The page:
Not a single week is passing without talks about privacy problems at Facebook. Not surprising, as the problems happening don’t have to be big ones — privacy problems can arise even when everything works smoothly, from Facebook’s viewpoint. Worldwide, more than 400 million people are registered at Facebook. And all of them deliver data 24/7 to the U.S.-based social network — sometimes even without wanting to, and sometimes even data about friends or relatives that do not know about it and do not want it to happen.
Facebook for mobile phones
For a while, Facebook has been spreading on cell phones, too. On the Facebook homepage, using it on your mobile phone is recommended, regardless which model you are using. On modern mobiles, Facebook does look really good — and is fun. You can reach nearly all important features and keep in touch with your Facebook friends while you aren’t at home. Generally, contacting Facebook or other social networks while being on the way is okay. It can even be fun.
Comfortable, yet not harmless
The problem is: Your mobile phone might send more data to Facebook than you want to — and than you are aware of. This is because Facebook offers a “Synchronize” feature. Sounds comfortable: You can link all contacts, that is, all names, addresses and phone numbers stored in your cell phone, with your Facebook account and thus make them available everywhere. But that is where you might run into problems: By doing this, you transmit the phone numbers and names of all your friends, colleagues and relatives to Facebook. And Facebook will store these data, regardless whether the people are registered or not.
Watch out while “synchronizing”
Take a closer look: You will find a note in your display informing you that you should only use this feature if all contacts, that is, all your friends, have agreed. To be honest: I don’t know anybody calling all friends stored in their mobile phone to get to know whether they want it and agree. But Facebook moves the responsibility towards us. So: Watch out while using the “synchronize” feature with your cell phone — or just don’t use it at all. Once the names, mail addresses and phone number data are submitted, you are not in control of them anymore.
Data collection mania at Facebook
However, you have to be watchful even if you are not using Facebook on your mobile. Facebook promises to help you find your friends. Sounds tempting. So, many people accept the offer to get their contacts uploaded. Facebook is interested in everything: may it be e-mail addresses or instant messaging, Facebook takes everything. Thus: be on the look out here as well.
Potential new members — free delivery
That is how Facebook’s address database continues to grow. Facebook gets to know more and more people, even those that have never registered at Facebook before. The network grows and grows … Facebook increases its knowledge about who knows whom, who is in contact with whom, and can suggest friends. This way, tons of data are sent to Facebook — with free delivery for the company. Doesn’t have to be like that, in my opinion.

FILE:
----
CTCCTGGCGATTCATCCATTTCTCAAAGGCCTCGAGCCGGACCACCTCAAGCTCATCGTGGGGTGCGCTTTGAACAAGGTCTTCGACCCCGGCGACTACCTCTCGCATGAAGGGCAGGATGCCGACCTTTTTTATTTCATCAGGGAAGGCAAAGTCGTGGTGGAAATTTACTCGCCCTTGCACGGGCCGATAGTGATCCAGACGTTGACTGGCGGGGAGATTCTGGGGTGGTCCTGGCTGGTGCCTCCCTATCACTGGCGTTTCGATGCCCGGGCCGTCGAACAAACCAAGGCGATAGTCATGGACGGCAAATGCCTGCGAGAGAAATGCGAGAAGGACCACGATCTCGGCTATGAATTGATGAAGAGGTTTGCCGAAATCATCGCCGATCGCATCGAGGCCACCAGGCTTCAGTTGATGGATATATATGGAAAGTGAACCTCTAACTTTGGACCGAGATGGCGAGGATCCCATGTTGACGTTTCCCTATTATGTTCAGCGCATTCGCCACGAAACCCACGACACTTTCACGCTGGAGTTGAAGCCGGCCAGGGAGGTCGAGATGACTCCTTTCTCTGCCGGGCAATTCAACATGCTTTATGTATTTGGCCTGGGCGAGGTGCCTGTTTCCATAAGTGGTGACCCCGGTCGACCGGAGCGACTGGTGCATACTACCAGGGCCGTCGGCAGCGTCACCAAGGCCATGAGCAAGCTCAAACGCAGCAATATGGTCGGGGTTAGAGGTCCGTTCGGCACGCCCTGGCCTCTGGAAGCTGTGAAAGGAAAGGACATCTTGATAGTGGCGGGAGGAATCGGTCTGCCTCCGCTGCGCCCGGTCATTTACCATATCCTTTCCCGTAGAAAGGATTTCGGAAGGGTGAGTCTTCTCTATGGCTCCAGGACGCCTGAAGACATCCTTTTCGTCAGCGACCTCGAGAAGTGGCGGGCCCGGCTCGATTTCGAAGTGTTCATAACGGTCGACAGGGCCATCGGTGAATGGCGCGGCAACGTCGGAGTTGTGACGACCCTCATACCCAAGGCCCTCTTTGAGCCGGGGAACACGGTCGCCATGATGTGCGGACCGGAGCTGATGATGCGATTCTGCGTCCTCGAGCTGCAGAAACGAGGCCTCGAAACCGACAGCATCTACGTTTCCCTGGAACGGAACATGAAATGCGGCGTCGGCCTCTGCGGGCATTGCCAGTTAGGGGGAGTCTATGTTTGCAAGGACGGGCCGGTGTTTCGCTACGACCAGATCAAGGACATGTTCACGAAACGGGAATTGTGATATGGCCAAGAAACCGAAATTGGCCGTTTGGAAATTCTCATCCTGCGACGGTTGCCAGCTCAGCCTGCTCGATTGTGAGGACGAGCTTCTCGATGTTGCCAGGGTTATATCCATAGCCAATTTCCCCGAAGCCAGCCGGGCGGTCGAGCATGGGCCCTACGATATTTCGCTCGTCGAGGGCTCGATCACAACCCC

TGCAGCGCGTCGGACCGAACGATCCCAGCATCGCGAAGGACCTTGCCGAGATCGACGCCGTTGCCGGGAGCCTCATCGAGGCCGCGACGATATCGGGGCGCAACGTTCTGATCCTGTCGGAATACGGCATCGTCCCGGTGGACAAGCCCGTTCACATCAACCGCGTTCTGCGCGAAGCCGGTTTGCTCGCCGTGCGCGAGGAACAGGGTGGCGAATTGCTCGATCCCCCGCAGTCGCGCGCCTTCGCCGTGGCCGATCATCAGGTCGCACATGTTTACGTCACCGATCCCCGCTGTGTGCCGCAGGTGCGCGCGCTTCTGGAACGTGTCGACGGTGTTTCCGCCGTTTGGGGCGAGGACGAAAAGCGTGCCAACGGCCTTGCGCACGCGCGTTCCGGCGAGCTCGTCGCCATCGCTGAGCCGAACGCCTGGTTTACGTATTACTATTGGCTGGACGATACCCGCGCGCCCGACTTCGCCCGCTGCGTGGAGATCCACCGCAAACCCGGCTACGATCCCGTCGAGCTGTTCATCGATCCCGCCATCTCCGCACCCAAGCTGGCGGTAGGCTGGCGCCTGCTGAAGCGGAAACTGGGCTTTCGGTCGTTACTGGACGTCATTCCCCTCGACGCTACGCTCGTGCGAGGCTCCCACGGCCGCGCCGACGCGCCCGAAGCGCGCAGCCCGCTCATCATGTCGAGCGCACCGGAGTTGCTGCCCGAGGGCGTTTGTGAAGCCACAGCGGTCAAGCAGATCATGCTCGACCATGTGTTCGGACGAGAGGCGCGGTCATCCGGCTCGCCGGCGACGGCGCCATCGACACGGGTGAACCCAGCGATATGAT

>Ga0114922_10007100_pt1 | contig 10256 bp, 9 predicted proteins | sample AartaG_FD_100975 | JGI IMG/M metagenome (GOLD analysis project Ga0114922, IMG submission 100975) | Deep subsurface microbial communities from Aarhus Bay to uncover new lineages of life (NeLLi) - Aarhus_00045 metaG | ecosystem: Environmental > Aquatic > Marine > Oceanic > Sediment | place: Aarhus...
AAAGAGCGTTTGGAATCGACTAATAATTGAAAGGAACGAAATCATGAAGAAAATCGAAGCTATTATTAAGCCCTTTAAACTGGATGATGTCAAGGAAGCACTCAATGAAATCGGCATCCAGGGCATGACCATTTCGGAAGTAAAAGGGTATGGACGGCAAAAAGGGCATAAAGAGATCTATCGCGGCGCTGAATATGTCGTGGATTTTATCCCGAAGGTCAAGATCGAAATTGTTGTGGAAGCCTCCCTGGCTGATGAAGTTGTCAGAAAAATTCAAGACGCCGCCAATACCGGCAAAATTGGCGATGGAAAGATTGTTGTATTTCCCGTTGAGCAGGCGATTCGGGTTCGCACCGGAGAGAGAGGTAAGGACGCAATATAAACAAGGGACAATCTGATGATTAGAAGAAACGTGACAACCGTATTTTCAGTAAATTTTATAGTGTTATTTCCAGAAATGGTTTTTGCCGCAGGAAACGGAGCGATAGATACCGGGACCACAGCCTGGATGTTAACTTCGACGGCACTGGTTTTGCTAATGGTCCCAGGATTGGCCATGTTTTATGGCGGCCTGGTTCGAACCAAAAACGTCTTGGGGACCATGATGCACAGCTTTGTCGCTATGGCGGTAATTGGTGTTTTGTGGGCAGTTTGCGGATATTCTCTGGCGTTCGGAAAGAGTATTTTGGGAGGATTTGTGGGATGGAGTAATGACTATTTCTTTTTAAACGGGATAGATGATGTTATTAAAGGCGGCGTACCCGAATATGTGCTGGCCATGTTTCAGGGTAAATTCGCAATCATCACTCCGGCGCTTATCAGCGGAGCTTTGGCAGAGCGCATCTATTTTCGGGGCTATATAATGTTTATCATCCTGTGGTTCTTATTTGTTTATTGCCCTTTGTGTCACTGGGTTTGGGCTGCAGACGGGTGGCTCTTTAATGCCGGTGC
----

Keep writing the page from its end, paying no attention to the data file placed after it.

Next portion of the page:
Check your profile
You want to check which contacts are stored within your own profile: Click “Edit Friends”, then “Phonebook”. A list of all so-called friends is displayed, including contacts from your mobile phone’s address book. And if you want to view if Facebook has already sent invitations on your behalf: You can check that too, with the feature “View all invitations”.
User data without consent
Privacy advocates consider it problematic when a Web service like Facebook gets hold of user data without having their consent. Primarily, Facebook should make everything more transparent. And everybody who does not want to register at Facebook should get a way to remove his or her data from the database permanently. This feature does not exist. Yet.
Use privacy settings
It is useful to check your privacy settings in Facebook. They exist for contacts as well. Here, you can control in detail what friends or strangers can get to know about you. It is worth the efforts to check every single setting — and edit it, if needed. You can take a close look at what should be visible, and what shouldn’t. You can even control which details about you are displayed in a search result.
I like to share news with friends, colleages and other people in social networks. What I do not like is the missing transparency and the self-service mentality regarding personal data. This is where something has to happen as soon as possible.